2. High blood pressure. Recently, the American Heart Association and American College of Cardiology updated their blood pressure guidelines, with 130/80 mm Hg as the new threshold for a hypertension diagnosis, while systolic pressure (the top number) between 120-129 and diastolic pressure (the bottom number) below 80 is classified as “elevated.” Based on this definition, nearly half of U.S. adults — 116 million people — have hypertension. Medical criteria for metabolic syndrome, however, use a different blood pressure number: If your pressure is 130/85 mm Hg or higher, you have a “strike.”
    What to do if you have this risk factor: Have your blood pressure checked regularly and talk to your provider if even one of your numbers is abnormal (a reading of 120/80 or above). Although medication is usually necessary to treat hypertension, there are also some natural ways to lower blood pressure. These include mindful meditation to reduce stress (an important contributor to elevated blood pressure); eating foods that are rich in magnesium (which helps regulate blood pressure), such as dark green leafy vegetables, unrefined grains, and legumes; and getting 7-8 hours of sleep a night (skimping on slumber is linked to increased risk for hypertension).
  3. Low HDL cholesterol. HDL (high-density lipoprotein) is the “good” cholesterol. An HDL level below 50 mg/dL for women, and under 40 mg/dL for men, is another strike for metabolic syndrome. Many people who are headed for arterial disease and diabetes will run low HDL levels. If you are being treated for low HDL, you have a strike even if the levels are above 50 and 40 mg/dL.
    What to do if you have this risk factor:  if you use tobacco or nicotine in any form, here’s yet another reason to kick this deadly habit: Several studies link quitting to a rise in HDL levels. Eating oily fish (such as salmon, tuna and sardines) or other foods that are high in omega-3 fatty acids helps boost levels of good cholesterol while reducing inflammation. Olive oil is also a healthy fat that helps raise HDL. For an added benefit, use it to dress a salad with purple produce, such as red cabbage, blueberries, black raspberries or blackberries. These tasty foods contain disease-fighting antioxidants called anthocyanins, which have been shown to raise HDL by up to 19 percent in small studies.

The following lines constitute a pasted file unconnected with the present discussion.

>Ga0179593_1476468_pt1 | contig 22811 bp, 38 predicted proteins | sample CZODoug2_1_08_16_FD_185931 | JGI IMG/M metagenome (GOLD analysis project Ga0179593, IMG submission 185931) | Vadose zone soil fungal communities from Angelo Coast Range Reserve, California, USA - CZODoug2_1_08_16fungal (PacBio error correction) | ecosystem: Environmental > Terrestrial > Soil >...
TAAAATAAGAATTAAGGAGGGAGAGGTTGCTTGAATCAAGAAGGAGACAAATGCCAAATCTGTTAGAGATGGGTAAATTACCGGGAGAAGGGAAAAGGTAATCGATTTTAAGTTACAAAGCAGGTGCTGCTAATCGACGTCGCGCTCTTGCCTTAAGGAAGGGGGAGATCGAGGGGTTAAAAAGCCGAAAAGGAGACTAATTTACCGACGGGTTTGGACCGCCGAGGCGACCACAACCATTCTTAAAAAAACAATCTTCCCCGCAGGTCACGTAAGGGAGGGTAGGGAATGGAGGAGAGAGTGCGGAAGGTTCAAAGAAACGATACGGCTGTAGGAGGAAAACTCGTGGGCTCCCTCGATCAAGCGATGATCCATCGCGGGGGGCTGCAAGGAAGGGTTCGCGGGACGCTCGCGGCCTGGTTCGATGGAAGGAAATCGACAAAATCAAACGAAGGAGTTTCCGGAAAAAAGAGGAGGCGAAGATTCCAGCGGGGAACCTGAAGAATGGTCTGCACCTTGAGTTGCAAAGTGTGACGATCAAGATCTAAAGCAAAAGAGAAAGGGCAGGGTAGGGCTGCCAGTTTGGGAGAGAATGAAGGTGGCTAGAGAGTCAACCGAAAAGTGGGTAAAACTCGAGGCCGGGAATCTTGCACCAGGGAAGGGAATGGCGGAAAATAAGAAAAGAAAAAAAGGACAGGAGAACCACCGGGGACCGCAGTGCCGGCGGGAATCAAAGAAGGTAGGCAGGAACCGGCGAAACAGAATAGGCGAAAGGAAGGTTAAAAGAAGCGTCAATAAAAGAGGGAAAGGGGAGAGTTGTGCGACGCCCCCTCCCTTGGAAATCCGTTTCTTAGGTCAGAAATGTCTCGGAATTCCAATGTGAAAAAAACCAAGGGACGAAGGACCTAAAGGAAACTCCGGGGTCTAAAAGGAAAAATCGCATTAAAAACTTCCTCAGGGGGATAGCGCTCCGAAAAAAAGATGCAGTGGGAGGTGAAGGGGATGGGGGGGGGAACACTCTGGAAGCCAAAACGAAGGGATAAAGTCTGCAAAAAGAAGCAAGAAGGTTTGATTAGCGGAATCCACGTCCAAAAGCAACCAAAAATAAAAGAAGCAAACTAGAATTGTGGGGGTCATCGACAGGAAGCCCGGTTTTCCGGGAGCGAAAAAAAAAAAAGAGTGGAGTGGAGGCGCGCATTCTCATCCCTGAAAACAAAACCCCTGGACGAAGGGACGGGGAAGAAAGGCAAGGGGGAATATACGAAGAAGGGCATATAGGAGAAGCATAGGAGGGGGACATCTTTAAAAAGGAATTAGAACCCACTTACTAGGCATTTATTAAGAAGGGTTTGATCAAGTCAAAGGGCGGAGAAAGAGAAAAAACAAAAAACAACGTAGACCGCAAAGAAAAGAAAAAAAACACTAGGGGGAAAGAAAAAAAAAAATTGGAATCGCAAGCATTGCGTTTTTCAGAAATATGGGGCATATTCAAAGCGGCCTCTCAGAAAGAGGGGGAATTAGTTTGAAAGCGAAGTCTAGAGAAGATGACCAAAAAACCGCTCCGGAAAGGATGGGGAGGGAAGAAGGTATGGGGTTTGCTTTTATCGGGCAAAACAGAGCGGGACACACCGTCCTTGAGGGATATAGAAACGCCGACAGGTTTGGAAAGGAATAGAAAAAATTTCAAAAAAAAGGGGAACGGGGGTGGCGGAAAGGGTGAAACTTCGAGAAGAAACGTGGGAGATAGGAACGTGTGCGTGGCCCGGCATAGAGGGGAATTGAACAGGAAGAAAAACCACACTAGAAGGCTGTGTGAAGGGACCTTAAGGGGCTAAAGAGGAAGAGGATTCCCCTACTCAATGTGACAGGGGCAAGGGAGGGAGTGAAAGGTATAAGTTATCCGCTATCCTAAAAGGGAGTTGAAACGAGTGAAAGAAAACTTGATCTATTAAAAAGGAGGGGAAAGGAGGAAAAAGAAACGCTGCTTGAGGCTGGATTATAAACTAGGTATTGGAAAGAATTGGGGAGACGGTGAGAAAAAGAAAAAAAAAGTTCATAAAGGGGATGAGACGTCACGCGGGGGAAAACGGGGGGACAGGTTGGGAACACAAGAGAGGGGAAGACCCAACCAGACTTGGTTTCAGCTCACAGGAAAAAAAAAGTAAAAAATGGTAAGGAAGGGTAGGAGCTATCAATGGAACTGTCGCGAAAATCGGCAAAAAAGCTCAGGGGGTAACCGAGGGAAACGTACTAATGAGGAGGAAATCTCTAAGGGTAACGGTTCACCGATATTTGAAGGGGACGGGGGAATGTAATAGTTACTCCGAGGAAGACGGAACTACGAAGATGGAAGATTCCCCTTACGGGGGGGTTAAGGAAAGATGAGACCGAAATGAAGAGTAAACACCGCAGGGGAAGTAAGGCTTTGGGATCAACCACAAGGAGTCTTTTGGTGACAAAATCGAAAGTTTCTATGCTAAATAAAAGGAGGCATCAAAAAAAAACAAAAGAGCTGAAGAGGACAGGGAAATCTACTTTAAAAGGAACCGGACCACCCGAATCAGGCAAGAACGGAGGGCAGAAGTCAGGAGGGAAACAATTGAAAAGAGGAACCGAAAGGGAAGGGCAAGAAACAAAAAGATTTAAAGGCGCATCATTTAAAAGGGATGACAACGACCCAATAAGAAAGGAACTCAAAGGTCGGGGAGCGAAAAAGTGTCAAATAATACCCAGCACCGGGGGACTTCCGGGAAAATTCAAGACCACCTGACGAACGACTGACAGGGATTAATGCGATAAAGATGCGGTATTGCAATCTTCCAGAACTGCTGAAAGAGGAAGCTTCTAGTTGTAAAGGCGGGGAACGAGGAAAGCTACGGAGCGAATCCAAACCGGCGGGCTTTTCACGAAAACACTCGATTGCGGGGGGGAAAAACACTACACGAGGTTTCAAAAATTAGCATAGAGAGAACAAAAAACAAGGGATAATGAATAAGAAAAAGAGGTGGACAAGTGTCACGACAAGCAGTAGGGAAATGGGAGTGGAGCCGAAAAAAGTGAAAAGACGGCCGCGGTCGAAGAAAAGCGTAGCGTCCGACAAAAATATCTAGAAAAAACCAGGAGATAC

4. High triglycerides. Like cholesterol, triglycerides are a type of fat found in your blood. When you consume more calories than you burn, the extra calories are converted into triglycerides and stored in fat cells until they’re needed for energy. In other words, when fat accumulates on your thighs or belly, that’s where excess triglycerides end up. If your triglyceride level is 150 mg/dL or above, you have acquired another strike. If you are being treated for high triglycerides, it is a strike even if the level is below 150 mg/dL.
    What to do if you have this risk factor:  If you’re overweight, losing 5-10 percent of your body weight (10 to 20 pounds if you weigh 200) can lower your triglycerides by 20 percent, according to the American Heart Association. Limiting or avoiding sugar, and increasing the fiber in your diet, also are helpful. Also ask your healthcare provider to check you for vitamin D deficiency. Among the many benefits of the sunshine vitamin is supporting healthy triglyceride levels. Multiple studies have linked low levels of vitamin D to increased risk for high triglycerides and metabolic syndrome.
  5. High fasting blood sugar. Fasting means you have not consumed anything with calories for at least ten hours. A level of 100 mg/dL or higher counts as a strike. Fasting blood sugar levels of 100 mg/dL to 125 mg/dL indicate you’re prediabetic, while a level above 125 mg/dL is diagnostic of diabetes. If you don’t know your blood sugar numbers, ask your provider to check them, preferably with the two-hour oral glucose tolerance test rated as the gold standard in accuracy for diabetes screening.
    What to do if you have this risk factor: To prevent or reverse prediabetes, the treatment that surpasses all others is aerobic exercise, such as running, brisk walking, biking or swimming. Working out 30 minutes daily, five or more times a week, has been proven to prevent prediabetes from progressing to full-blown diabetes 60 percent of the time, while the success rate rises to 70 percent if regular exercise is combined with moderate weight loss (5-7 percent of your body weight), large studies report.